21 Oct 2015

I am tired today.

It was a call night, after a full day of operating. The pages came in steadily. I don’t mind the ones that have to do with patient care. Most are just from people trying to do the right thing for the patients. But the calls about whether the patient should be observation or inpatient at 3 am push my button. My internal ire rises after the call and I can’t fall back asleep right away, stealing at least 20 minutes of precious sleep. I wish these things didn’t bother me, but they do.

I’m tired of having to negotiate with the OR desk to get my patient in the operating room. I’m just trying to fix a problem. This isn’t about getting to a golf course. It’s about the patient and their family being in pain and fear. If you are too nice, you get put in line behind the surgeon who yells and stomps their feet, even if your patient is more urgent. Negotiating takes energy, and I have none left.

I am tired of insurance companies telling me what I can or can’t do for my patients. Even if they “pre-authorize” the operation, they retroactively refuse to pay for the operation. Why should I be the bad guy sending a bill to the patient for their cancer surgery in the midst of chemo for the insurer’s doubleback? I’m just trying to take good care of the patient.

I’m tired of the EMR making things harder instead of easier. The only thing worse than dealing with the EMR is trying to take care of patients when it goes down.

I am tired of patients not showing up for appointments and even operations. Please don’t send me suggestions about appointment reminders, billing for no-shows, etc. We do all those things. They still don’t show. Until they arrive in the emergency room. With a non-emergent problem that needs elective surgery. Demanding it be done now. On my night of call.

I’m tired of eating processed food from a package in my coat pocket because there’s no time for sitting to eat. Getting to the gym means subtracting from the small bank of time with my family or sleeping even fewer hours than I do already, and I’m just to tired to climb on some piece of equipment and make it move.

Sigh….Pager went off again. Someone needs a surgeon. Wake up and do the job. It’s a privilege to serve. Even if you are tired.



Danielle Walsh, MD, FACS is a pediatric surgeon and Associate Professor of Surgery at Brody School of Medicine at East Carolina University. She is a past president of the Association of Women Surgeons.

6 Replies to “I. AM. TIRED.”

  1. well…in fact u have only a few things to be tired of of …on my side …apart from the many things that are to be done,i am tired of proving my existence of being a female surgeon with kids and family.Still i liked the ur sharing of thoughts.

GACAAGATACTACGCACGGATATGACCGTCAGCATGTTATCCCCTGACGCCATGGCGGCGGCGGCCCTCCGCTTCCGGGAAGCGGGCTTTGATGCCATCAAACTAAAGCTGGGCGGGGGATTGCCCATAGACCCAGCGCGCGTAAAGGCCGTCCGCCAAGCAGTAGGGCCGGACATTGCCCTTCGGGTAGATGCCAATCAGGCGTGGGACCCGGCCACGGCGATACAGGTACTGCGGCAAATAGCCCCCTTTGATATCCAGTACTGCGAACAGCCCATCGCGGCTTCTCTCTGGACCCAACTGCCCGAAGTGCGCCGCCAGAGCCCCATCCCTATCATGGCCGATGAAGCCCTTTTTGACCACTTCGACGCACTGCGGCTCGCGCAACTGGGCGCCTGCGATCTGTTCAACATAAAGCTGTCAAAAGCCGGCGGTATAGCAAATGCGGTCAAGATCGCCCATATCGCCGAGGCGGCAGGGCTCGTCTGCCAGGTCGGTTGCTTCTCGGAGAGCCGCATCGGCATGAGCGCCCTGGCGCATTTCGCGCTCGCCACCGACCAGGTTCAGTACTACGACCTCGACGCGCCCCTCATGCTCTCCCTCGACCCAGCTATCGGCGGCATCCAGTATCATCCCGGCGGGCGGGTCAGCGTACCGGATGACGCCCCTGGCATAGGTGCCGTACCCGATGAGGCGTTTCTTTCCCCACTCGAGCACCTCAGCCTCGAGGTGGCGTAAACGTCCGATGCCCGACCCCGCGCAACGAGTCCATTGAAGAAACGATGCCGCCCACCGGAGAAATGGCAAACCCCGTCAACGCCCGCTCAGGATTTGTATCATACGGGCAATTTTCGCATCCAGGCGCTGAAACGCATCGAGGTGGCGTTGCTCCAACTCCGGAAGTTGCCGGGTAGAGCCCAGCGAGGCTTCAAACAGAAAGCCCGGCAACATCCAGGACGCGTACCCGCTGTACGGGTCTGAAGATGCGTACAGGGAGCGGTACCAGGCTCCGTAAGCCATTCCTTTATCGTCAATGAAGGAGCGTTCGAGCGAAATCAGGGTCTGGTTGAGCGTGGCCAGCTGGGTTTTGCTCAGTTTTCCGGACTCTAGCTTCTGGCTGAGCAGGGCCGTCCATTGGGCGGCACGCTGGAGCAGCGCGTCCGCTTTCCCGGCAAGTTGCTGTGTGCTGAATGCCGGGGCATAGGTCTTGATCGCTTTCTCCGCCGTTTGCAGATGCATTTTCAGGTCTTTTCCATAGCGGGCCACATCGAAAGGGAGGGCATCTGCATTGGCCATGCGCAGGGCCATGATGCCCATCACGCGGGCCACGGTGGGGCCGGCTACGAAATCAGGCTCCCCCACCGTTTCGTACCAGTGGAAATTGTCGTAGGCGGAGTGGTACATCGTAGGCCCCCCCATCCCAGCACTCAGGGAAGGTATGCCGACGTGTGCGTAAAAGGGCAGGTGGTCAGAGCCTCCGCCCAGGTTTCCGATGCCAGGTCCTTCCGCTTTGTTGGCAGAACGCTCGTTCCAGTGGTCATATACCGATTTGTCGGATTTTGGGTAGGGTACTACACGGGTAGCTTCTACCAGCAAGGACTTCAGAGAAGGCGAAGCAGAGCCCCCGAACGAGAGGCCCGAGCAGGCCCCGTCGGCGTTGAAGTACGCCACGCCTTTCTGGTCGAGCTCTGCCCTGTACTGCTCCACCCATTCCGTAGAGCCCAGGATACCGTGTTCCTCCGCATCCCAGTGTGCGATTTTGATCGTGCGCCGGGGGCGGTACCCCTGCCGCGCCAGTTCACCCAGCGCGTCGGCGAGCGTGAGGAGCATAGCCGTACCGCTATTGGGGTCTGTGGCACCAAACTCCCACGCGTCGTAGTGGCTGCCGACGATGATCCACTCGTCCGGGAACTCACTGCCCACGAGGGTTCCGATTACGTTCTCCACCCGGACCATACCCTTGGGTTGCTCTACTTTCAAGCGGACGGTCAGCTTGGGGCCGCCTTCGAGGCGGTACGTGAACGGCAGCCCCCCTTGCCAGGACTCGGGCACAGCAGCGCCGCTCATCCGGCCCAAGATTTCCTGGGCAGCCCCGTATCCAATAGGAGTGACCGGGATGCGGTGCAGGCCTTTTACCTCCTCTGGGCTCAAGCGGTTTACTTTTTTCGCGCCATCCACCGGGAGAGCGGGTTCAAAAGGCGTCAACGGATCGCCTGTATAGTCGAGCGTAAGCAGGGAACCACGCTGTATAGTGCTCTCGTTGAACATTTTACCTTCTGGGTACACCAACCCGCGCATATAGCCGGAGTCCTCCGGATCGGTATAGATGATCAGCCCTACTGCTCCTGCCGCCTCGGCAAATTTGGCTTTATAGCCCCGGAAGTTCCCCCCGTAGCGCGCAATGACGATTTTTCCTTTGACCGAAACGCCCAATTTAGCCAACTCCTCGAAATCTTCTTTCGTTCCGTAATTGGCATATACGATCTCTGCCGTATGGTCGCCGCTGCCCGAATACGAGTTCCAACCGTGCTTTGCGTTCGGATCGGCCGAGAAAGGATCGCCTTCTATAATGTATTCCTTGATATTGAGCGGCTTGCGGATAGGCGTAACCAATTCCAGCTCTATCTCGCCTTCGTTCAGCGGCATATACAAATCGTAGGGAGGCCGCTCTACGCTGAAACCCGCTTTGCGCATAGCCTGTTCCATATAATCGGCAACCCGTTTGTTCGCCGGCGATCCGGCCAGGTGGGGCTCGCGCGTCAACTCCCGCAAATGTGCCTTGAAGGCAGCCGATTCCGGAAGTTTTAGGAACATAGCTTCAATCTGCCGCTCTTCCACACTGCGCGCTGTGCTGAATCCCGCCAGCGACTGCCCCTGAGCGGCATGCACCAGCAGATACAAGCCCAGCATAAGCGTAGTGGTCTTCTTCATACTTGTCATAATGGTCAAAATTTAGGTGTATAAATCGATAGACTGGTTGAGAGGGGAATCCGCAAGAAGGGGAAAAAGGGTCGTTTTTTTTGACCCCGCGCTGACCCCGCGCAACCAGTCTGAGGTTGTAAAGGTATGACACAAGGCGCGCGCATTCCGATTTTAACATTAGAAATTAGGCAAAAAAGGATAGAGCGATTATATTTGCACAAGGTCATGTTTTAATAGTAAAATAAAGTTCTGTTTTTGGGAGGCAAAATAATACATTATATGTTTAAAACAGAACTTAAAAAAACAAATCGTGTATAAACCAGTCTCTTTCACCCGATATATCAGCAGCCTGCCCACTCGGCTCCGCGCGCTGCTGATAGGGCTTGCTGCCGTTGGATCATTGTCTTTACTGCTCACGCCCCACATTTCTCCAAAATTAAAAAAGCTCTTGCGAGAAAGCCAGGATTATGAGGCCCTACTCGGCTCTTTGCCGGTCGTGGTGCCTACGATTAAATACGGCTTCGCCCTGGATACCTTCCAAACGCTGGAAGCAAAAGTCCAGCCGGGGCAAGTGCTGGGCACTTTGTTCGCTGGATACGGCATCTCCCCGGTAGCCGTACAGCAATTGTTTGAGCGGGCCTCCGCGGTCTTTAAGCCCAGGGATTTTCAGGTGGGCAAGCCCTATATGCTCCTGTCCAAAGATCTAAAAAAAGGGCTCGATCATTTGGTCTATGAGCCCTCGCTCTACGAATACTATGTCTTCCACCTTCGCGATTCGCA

2. Dear Danielle
    I am so proud of you for hanging on. I read and feel your tiredness and inner tension which is totally understandable and appropriate. Thank you for sharing and venting out.
    The flip side of this is your great deal of commitment that you have, courage and stamina!
    The dynamics of surgical responsibility are meant to build up an escalating strength and stamina which is necessary to achieve mastery and excellence in anything, particularly surgery.
    You said it right, it is a privilege to serve and keeping an eye on your mission is how you could pull from a possibility. By being who you are is such an inspiration for all of us.
    Thank you for doing what you are doing and being who you are 🙂

  3. Very timely! I am reading this as I am about to go in to my fourth gall bladder in 24 hours. I was up all night with semi urgent cases. Instead of sleeping I had to have an academic discussion at 2am with anesthesia regarding why my urgent case for an ongoing infection did not need cardiac clearance. The anesthesiologist suggested I was trying to do the case for “sport.” BTW it was another surgeon’s complication at another hospital and I was trying to do right by the patient. Love your blog and could not agree more. Tired comes in so many shapes and sizes that most normal professions never have to see.

  4. It’s a decision you made after rotating with seniors and surgeons already in the field. So either you made a gross miscalculation of the facts, or you were careless in your decisions. Of course you couldn’t have missed the fact that MOST surgeons like to sulk and simultaneously glorify their profession as ‘incomparable’ to others – so my question is – why must you carry on that same sulking-and-glorifying tradition – why not be the one to pick one – either it sucks, or it does not. If it sucks, suck it up or quit, and if it does not suck, stop sulking! Now that’s a simplified algorithmic approach for you, AWS approved or not. Ambivalence doesn’t help.

    1. I guess I would think that this is an honest response that we all feel from time to time. Despite our love and our passion for our job, there are times that we all feel worn down, burnt out. Being honest about it helps us acknowledge, accept and yes, vent, and then move on. It doesn’t mean that we want to quit. It’s just that there are some days when our lives are not just roses and butterflies. It is the reality of a job that requires a lot emotionally and physically.

  5. Hi, Danielle,
    Really good post. Shows how frustrating it can be at times. I like how you ended it. You are so right. We are in a profession where we get to serve people on a daily basis. And yet, we do need to vent – and if not here, then where can you be honest? At least everybody else here understands exactly what you mean. You have shown how quickly we have to pull ourselves together, when called upon to do something for a patient. Just make sure that you don’t burn out!

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